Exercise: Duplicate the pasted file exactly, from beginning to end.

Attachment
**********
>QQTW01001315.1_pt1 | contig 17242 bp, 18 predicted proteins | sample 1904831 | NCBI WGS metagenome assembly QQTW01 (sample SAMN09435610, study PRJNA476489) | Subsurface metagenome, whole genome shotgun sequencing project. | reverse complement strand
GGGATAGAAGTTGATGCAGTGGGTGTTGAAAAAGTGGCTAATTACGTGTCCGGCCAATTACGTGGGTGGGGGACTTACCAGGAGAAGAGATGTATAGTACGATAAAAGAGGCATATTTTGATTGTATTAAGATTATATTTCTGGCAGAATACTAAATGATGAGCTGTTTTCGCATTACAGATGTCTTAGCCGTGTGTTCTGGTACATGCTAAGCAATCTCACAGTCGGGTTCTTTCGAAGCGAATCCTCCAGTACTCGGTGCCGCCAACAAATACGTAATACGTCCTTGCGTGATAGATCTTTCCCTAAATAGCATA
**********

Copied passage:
>QQTW01001315.1_pt1 | contig 17242 bp, 18 predicted proteins | sample 1904831 | NCBI WGS metagenome assembly QQTW01 (sample SAMN09435610, study PRJNA476489) | Subsurface metagenome, whole genome shotgun sequencing project. | reverse complement strand
GGGATAGAAGTTGATGCAGTGGGTGTTGAAAAAGTGGCTAATTACGTGTCCGGCCAATTACGTGGGTGGGGGACTTACCAGGAGAAGAGATGTATAGTACGATAAAAGAGGCATATTTTGATTGTATTAAGATTATATTTCTGGCAGAATACTAAATGATGAGCTGTTTTCGCATTACAGATGTCTTAGCCGTGTGTTCTGGTACATGCTAAGCAATCTCACAGTCGGGTTCTTTCGAAGCGAATCCTCCAGTACTCGGTGCCGCCAACAAATACGTAATACGTCCTTGCGTGATAGATCTTTCCCTAAATAGCATA